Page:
One, I think it’s an oversimplification to argue that there have been no regulatory changes over the last decade that have meaningfully and negatively impacted the supply of new housing. To give you one example, this fall, development levies in Toronto will complete a phase-in that has seen them double over the last couple of years. Almost a quarter of the price of a new residential condominium now goes to pay government fees and taxes. This has an impact on supply, even if the “regulatory environment” hasn’t necessarily changed.
Two, I don’t buy the argument that, “surrounding cities have also seen rapid price appreciation and it’s easier to build there, so housing supply mustn’t be the problem.” Building outside of cities like Toronto and Vancouver isn’t necessarily easier. In fact, in some cases it can be more difficult if they’re not accustomed to more progressive urban infill-type developments.
Three, it’s important to keep in mind that we have a financing structure in place that biases the types of homes (specifically residential condominiums) that get built. This approach is designed to mitigate financial risk, but it also means that investors serve an important function in the delivery of new housing. I’m not saying that the system is perfect; but I am saying that things are maybe not as simple as they may seem.
Four, just because there are cities with lots of single-detached homes and relatively affordable housing, I don’t think we can safely assume that single-family land use policies have no impact on supply and pricing in cities like Toronto and Vancouver. In fact, I would argue the opposite. This probably goes to show you the importance of an elastic housing supply. Indeed, some of the most affordable housing markets are dominated by low-rise houses precisely because it is a typology that is quicker and cheaper to build than most urban infill housing.
Finally, I’m not sure why anyone would consider high rental demand and a strong labor market to be symptomatic of a problem. Isn’t that what you usually want out of cities? You want there to be an abundance of good jobs that pay people money so that they can, you know, have a life and consume things like housing. But maybe that’s just the way that I look at things. I am a developer after all.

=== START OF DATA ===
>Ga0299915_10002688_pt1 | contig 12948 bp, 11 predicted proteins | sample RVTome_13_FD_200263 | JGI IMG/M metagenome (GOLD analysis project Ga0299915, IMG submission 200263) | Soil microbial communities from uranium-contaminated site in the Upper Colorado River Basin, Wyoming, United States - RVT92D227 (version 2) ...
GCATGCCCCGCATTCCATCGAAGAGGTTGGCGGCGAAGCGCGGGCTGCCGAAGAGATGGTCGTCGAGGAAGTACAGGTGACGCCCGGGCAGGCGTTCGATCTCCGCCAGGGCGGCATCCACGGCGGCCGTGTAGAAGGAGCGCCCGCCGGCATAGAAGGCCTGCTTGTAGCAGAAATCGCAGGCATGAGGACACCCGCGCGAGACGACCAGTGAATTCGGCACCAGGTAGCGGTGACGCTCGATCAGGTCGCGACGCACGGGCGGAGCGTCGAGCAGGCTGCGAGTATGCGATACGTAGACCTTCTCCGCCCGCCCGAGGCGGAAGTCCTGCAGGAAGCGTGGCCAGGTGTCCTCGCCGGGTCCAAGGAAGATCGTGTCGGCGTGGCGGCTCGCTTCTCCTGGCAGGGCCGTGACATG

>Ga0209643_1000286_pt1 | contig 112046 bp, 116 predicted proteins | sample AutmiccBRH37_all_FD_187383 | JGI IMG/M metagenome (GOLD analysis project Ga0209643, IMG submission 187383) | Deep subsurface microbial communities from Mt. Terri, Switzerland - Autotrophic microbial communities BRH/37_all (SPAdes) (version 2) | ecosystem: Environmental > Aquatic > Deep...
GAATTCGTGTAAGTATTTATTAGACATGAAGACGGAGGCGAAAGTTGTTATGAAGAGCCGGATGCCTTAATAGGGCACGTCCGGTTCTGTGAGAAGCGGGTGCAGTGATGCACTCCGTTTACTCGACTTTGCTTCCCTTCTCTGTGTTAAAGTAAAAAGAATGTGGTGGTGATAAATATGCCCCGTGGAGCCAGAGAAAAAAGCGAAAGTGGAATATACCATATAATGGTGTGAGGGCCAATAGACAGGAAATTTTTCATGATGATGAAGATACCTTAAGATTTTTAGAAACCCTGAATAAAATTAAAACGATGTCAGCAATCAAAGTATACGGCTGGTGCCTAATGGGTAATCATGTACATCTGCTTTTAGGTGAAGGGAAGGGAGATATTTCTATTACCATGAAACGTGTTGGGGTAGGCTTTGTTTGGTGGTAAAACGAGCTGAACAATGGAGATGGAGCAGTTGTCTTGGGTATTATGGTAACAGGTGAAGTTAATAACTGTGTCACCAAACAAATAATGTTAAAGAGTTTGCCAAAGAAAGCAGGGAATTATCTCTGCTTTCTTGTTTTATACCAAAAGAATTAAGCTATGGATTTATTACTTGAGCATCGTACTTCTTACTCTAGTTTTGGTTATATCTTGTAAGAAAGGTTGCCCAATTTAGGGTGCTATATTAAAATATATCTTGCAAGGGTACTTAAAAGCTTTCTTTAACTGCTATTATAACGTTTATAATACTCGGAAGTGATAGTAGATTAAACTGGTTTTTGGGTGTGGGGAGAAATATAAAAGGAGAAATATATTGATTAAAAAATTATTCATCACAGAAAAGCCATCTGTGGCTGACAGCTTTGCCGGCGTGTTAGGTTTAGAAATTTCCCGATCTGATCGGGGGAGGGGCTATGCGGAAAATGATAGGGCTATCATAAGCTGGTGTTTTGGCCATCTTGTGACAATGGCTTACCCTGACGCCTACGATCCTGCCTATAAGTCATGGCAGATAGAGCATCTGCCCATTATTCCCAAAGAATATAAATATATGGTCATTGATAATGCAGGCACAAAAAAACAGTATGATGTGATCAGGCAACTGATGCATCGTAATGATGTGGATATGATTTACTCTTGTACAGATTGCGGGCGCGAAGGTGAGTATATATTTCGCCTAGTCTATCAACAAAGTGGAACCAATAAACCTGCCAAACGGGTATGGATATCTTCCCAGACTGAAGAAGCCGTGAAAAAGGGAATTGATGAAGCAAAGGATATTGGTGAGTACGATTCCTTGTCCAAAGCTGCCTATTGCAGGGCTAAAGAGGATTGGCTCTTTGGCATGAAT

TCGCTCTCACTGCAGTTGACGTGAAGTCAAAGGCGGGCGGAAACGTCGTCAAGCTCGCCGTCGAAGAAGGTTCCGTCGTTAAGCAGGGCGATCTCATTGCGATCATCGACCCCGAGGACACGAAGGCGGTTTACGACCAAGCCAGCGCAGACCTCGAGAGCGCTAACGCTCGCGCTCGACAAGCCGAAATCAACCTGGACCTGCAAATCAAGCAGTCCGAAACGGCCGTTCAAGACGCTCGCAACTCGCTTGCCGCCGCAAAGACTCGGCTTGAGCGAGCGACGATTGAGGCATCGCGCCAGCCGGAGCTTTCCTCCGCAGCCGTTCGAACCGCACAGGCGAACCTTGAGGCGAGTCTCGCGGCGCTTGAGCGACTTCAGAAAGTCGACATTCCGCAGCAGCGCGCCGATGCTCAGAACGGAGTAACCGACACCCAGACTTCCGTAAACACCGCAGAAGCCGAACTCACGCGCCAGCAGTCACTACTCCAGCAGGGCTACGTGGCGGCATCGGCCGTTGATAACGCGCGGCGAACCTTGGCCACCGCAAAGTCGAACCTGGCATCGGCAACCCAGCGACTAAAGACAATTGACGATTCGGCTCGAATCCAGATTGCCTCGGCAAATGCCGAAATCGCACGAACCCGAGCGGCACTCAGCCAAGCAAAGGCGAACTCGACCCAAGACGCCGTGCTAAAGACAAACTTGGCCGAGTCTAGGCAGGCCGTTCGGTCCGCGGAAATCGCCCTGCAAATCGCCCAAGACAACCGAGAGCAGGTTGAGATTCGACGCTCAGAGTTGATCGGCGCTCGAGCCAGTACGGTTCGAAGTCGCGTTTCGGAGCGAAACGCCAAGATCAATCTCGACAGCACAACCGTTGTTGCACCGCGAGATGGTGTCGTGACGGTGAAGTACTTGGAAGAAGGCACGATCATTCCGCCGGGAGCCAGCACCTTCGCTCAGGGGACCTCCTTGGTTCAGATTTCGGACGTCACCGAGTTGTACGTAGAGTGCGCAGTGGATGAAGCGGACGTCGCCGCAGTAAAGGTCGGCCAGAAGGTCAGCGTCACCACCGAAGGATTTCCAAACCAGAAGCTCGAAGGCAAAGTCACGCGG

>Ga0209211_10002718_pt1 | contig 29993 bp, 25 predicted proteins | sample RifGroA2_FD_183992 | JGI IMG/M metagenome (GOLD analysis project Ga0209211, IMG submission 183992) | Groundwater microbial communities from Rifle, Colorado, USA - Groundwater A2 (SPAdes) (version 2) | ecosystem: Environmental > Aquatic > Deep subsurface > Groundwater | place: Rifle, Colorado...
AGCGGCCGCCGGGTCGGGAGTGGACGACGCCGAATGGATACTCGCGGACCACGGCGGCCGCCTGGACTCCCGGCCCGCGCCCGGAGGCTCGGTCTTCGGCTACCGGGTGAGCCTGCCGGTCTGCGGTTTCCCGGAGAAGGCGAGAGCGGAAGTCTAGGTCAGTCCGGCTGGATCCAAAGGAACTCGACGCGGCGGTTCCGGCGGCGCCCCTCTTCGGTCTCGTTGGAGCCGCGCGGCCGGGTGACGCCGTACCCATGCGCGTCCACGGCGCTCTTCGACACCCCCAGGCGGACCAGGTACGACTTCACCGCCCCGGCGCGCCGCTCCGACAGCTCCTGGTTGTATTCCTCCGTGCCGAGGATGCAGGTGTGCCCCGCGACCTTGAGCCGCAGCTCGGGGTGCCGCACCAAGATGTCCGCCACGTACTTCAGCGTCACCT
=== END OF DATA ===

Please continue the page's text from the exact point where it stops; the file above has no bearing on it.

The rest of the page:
The width of a standard parking space in Toronto is generally 2.6m. I say generally because it depends on a few other factors, such as whether it’s “obstructed” or whether it’s being accessed off a substandard drive aisle. But for the purposes of this post, let’s agree that the width of a standard Toronto parking space is 2.6m.
The reason I mention this is because Onexn Architects has recently completed a 2.6m wide cafe in Shenzhen called Joys. Pictured above, the 9 square meter space used to house an air conditioner repair shop.
Now, some of you are probably looking at the photos and thinking that this maybe isn’t such a big deal. But small spaces force you to be creative.
Look at the grey exterior paving that creates the impression that the cafe is spilling out onto the sidewalk. And look at how they used an illuminated 5 meter tall canopy to try and accentuate the space.
In some places and in cities, a retail space like this might easily become forgotten space. But here, it was something worth designing.
Photography by Li Jinhui via Dezeen
At a high level there are two components to the value of a house. There’s the value of the land and there’s the value of all the improvements. That is, the bricks, wood, and other stuff that form the actual house. When a media outlet runs a sensational headline about some shack in Toronto selling for, oh I don’t know, a million dollars, what it actually means is that the land in this particular area was just valued by somebody at this number. In fact, if the property is very clearly a “knock down” the improvements sitting on the land become a liability/cost rather than anything of value. Because whoever buys the land will almost certainly need to remove the improvements before they can build whatever it is they want to build.
This distinction between land and improvements is a valuable one for many reasons. Here’s one example. In cases where the improvements aren’t some shack, you may be faced with a scenario where a property can be valued in two different ways. You can value it based on the development potential of the underlying land or you can value it based on the income (either in-place or potential) that the improvements are generating, or could be generating with some hard work on your part. If the development value is greater than the value of the improvements, then there will be pressure to redevelop. Conversely, if the opposite is true, it is likely that not much will happen other than maybe capital expenditures applied to the existing building(s).
Of course, you could also run into a scenario where there’s little development potential and there’s zero ability to invest in the existing improvements, either because the market rents are too low in the area or because they’re capped and/or controlled in some way. In this scenario, it’s likely that not much will happen other than the normal and expected depreciation of the improvements. Maybe one day the development/investment math will work. But in the interim, you probably won’t be seeing any of those sensational media headlines.